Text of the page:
|Number of pieces:||120 pieces|
|Tube length:||4,2 meters|
|Range:||Max. 13.900 meters|
You can find the right literature here:
Flesh and Steel During the Great War: The Transformation of the French Army and the Invention of Modern Warfare
Michel Goya’s Flesh and Steel during the Great War is one of the most thoughtful, stimulating and original studies of the conflict to have appeared in recent years. It is a major contribution towards a deeper understanding of the impact of the struggle on the Western Front on the theory and practice of warfare in the French army. In a series of incisive, closely argued chapters he explores the way in which the senior commanders and ordinary soldiers responded to the extraordinary challenges posed by the mass industrial warfare of the early twentieth century.
In 1914 the French army went to war with a flawed doctrine, brightly-colored uniforms and a dire shortage of modern, heavy artillery How then, over four years of relentless, attritional warfare, did it become the great, industrialized army that emerged victorious in 1918?
To show how this change occurred, the author examines the pre-war ethos and organization of the army and describes in telling detail how, through a process of analysis and innovation, the French army underwent the deepest and fastest transformation in its history.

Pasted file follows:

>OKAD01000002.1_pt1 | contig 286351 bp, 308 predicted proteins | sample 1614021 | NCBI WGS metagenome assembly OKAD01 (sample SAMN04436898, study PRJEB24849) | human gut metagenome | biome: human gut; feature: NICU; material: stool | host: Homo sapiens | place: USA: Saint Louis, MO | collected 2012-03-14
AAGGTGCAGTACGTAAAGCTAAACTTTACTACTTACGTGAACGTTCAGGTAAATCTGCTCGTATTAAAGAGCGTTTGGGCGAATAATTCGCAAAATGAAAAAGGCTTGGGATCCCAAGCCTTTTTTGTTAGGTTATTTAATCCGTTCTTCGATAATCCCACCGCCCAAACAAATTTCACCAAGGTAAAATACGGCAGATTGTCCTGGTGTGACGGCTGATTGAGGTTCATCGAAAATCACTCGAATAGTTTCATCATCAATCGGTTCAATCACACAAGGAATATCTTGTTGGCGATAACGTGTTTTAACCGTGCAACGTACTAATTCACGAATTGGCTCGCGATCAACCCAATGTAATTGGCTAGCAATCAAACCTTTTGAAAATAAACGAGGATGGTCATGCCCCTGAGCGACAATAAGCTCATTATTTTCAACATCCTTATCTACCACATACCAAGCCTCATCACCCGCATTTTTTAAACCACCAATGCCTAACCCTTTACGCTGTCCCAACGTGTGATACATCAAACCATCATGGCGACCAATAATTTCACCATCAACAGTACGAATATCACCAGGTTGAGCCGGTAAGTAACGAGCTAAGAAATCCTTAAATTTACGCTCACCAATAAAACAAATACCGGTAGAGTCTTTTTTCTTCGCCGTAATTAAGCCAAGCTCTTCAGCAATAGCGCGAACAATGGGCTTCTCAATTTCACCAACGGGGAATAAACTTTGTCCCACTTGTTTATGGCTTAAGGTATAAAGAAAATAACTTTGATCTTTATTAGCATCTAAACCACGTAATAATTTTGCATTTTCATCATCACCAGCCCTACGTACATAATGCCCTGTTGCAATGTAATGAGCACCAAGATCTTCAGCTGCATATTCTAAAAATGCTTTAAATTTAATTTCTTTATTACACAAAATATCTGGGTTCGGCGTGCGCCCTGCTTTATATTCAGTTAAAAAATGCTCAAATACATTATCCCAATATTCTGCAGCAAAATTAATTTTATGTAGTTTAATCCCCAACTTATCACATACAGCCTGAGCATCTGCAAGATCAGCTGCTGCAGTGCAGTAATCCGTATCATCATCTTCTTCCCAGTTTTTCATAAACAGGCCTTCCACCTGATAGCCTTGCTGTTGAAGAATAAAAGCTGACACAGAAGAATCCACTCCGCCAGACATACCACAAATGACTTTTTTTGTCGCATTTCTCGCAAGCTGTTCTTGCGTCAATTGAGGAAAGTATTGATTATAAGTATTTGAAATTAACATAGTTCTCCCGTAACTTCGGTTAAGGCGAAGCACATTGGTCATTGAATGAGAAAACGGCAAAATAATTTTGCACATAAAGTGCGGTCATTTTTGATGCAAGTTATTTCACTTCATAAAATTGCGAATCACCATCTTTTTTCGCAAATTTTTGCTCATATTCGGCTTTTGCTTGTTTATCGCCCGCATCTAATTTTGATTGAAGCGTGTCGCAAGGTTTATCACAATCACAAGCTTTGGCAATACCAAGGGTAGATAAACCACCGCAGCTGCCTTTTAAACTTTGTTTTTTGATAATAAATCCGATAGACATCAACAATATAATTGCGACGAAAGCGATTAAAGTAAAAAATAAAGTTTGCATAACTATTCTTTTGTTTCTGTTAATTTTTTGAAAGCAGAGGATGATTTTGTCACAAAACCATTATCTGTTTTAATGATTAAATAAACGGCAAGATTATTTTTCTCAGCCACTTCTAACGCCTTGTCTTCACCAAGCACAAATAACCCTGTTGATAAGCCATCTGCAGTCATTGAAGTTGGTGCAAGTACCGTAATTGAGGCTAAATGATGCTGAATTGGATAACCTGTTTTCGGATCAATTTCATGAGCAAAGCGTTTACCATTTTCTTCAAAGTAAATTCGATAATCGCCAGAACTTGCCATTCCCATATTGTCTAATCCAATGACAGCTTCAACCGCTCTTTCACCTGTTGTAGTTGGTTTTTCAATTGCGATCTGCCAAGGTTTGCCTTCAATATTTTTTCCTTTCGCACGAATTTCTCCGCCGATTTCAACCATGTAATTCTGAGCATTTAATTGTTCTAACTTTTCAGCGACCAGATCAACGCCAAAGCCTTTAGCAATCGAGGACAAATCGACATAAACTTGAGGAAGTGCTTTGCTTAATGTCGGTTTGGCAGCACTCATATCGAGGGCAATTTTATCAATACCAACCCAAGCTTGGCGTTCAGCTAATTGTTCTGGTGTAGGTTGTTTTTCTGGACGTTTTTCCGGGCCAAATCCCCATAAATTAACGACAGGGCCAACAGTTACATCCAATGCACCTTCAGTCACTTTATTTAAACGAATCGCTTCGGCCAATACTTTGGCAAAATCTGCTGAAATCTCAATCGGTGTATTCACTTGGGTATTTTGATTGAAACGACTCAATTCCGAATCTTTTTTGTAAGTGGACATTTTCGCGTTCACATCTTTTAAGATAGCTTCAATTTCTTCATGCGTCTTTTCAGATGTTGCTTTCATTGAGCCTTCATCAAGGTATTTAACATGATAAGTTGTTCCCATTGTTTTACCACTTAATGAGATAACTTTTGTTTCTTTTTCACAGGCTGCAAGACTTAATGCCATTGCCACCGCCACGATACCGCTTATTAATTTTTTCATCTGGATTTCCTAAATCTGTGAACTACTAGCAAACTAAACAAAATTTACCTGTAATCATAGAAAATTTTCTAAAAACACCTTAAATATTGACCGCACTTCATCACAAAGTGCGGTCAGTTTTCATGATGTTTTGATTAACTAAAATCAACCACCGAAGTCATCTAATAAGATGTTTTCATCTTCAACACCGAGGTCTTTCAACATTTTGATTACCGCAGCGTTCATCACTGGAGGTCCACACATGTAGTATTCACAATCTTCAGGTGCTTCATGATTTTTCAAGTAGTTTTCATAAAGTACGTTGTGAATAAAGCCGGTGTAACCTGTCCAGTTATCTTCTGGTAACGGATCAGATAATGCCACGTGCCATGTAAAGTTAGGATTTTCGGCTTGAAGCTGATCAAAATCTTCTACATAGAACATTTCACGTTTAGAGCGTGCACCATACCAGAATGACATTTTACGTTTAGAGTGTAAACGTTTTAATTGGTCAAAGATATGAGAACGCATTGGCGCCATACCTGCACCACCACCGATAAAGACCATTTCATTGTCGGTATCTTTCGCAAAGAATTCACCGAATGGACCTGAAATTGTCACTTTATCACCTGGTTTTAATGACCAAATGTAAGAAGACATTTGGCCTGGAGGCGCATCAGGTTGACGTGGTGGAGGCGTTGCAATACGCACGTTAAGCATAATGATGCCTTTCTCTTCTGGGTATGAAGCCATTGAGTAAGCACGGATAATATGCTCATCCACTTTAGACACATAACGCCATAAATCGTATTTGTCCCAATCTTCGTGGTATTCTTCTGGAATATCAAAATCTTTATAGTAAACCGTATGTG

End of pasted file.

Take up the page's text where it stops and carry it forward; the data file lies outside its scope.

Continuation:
Breaking Point of the French Army: The Nivelle Offensive of 1917
In December 1916 General Robert Nivelle was appointed Commander-in-Chief of the French armies fighting the Germans on the Western Front. He had enjoyed a meteoric rise to high command and public acclaim since the beginning of the war - he was a national hero. In return, he proclaimed he ‘had the formula’ that would ensure victory and end the conflict in 1917. But his offensive was a bloody and humiliating failure for France, one that could have opened the way for French defeat.
This is the subject of David Murphy’s penetrating, in-depth study of one of the key events in the history of the Great War. He describes how Nivelle, a highly intelligent and articulate officer, used his charm to win the support of French and British politicians, but also how he was vain and boastful and displayed no sense of operational security. By the opening of the campaign, his plan was an open secret and he had lost the ability to critically assess the operation as it developed. The result was disaster.
They Shall Not Pass: The French Army on the Western Front 1914-1918